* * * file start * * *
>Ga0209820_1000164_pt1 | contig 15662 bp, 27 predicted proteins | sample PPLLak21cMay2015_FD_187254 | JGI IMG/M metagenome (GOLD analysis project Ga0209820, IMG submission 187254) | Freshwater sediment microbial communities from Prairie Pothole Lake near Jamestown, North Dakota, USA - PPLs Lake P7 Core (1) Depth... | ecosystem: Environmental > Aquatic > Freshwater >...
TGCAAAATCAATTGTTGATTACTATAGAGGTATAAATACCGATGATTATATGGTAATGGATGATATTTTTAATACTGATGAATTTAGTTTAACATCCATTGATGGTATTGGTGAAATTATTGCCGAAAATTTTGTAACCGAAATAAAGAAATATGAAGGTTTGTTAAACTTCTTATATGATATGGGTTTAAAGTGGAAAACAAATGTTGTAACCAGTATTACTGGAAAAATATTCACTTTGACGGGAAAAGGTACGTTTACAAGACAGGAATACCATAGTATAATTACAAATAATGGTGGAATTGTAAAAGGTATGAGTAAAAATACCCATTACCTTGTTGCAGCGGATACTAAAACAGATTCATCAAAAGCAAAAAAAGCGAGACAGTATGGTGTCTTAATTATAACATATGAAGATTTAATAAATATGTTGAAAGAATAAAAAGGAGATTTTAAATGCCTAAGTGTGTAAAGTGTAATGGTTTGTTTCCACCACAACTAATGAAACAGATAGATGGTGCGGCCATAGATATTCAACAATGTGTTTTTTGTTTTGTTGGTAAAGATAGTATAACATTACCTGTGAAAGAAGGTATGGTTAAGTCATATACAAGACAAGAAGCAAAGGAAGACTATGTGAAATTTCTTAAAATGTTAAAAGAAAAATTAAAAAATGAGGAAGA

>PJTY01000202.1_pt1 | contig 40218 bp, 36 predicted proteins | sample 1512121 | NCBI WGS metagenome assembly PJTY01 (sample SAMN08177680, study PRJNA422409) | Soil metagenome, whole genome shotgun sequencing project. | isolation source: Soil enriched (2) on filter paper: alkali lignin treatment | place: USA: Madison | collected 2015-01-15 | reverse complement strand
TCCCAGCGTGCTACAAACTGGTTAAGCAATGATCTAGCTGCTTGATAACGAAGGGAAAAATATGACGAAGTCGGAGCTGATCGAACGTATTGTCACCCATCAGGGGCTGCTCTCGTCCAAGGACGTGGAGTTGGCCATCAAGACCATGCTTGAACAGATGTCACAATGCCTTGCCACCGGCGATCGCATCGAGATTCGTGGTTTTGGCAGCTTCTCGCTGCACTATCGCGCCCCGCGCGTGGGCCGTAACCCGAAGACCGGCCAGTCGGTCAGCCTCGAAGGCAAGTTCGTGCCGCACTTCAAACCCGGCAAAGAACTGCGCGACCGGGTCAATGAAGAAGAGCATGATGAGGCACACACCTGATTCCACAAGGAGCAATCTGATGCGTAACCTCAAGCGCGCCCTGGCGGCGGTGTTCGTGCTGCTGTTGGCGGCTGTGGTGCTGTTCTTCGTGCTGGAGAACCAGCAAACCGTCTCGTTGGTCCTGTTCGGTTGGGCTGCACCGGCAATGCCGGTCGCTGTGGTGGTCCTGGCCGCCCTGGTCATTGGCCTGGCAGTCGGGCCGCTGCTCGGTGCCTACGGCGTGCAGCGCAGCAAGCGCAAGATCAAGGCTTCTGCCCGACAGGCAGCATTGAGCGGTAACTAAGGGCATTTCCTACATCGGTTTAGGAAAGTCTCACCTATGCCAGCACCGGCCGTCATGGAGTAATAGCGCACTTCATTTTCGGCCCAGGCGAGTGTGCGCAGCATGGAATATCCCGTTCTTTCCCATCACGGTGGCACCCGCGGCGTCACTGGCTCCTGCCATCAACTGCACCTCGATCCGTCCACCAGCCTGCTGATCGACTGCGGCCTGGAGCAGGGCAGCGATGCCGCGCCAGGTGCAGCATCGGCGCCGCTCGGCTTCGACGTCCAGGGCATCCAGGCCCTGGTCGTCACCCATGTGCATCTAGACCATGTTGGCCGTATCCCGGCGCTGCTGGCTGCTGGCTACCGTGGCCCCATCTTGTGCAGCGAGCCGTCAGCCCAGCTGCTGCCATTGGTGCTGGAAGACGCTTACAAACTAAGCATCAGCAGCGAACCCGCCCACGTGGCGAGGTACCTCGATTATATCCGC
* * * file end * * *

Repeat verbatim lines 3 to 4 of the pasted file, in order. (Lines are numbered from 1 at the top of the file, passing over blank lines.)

>PJTY01000202.1_pt1 | contig 40218 bp, 36 predicted proteins | sample 1512121 | NCBI WGS metagenome assembly PJTY01 (sample SAMN08177680, study PRJNA422409) | Soil metagenome, whole genome shotgun sequencing project. | isolation source: Soil enriched (2) on filter paper: alkali lignin treatment | place: USA: Madison | collected 2015-01-15 | reverse complement strand
TCCCAGCGTGCTACAAACTGGTTAAGCAATGATCTAGCTGCTTGATAACGAAGGGAAAAATATGACGAAGTCGGAGCTGATCGAACGTATTGTCACCCATCAGGGGCTGCTCTCGTCCAAGGACGTGGAGTTGGCCATCAAGACCATGCTTGAACAGATGTCACAATGCCTTGCCACCGGCGATCGCATCGAGATTCGTGGTTTTGGCAGCTTCTCGCTGCACTATCGCGCCCCGCGCGTGGGCCGTAACCCGAAGACCGGCCAGTCGGTCAGCCTCGAAGGCAAGTTCGTGCCGCACTTCAAACCCGGCAAAGAACTGCGCGACCGGGTCAATGAAGAAGAGCATGATGAGGCACACACCTGATTCCACAAGGAGCAATCTGATGCGTAACCTCAAGCGCGCCCTGGCGGCGGTGTTCGTGCTGCTGTTGGCGGCTGTGGTGCTGTTCTTCGTGCTGGAGAACCAGCAAACCGTCTCGTTGGTCCTGTTCGGTTGGGCTGCACCGGCAATGCCGGTCGCTGTGGTGGTCCTGGCCGCCCTGGTCATTGGCCTGGCAGTCGGGCCGCTGCTCGGTGCCTACGGCGTGCAGCGCAGCAAGCGCAAGATCAAGGCTTCTGCCCGACAGGCAGCATTGAGCGGTAACTAAGGGCATTTCCTACATCGGTTTAGGAAAGTCTCACCTATGCCAGCACCGGCCGTCATGGAGTAATAGCGCACTTCATTTTCGGCCCAGGCGAGTGTGCGCAGCATGGAATATCCCGTTCTTTCCCATCACGGTGGCACCCGCGGCGTCACTGGCTCCTGCCATCAACTGCACCTCGATCCGTCCACCAGCCTGCTGATCGACTGCGGCCTGGAGCAGGGCAGCGATGCCGCGCCAGGTGCAGCATCGGCGCCGCTCGGCTTCGACGTCCAGGGCATCCAGGCCCTGGTCGTCACCCATGTGCATCTAGACCATGTTGGCCGTATCCCGGCGCTGCTGGCTGCTGGCTACCGTGGCCCCATCTTGTGCAGCGAGCCGTCAGCCCAGCTGCTGCCATTGGTGCTGGAAGACGCTTACAAACTAAGCATCAGCAGCGAACCCGCCCACGTGGCGAGGTACCTCGATTATATCCGC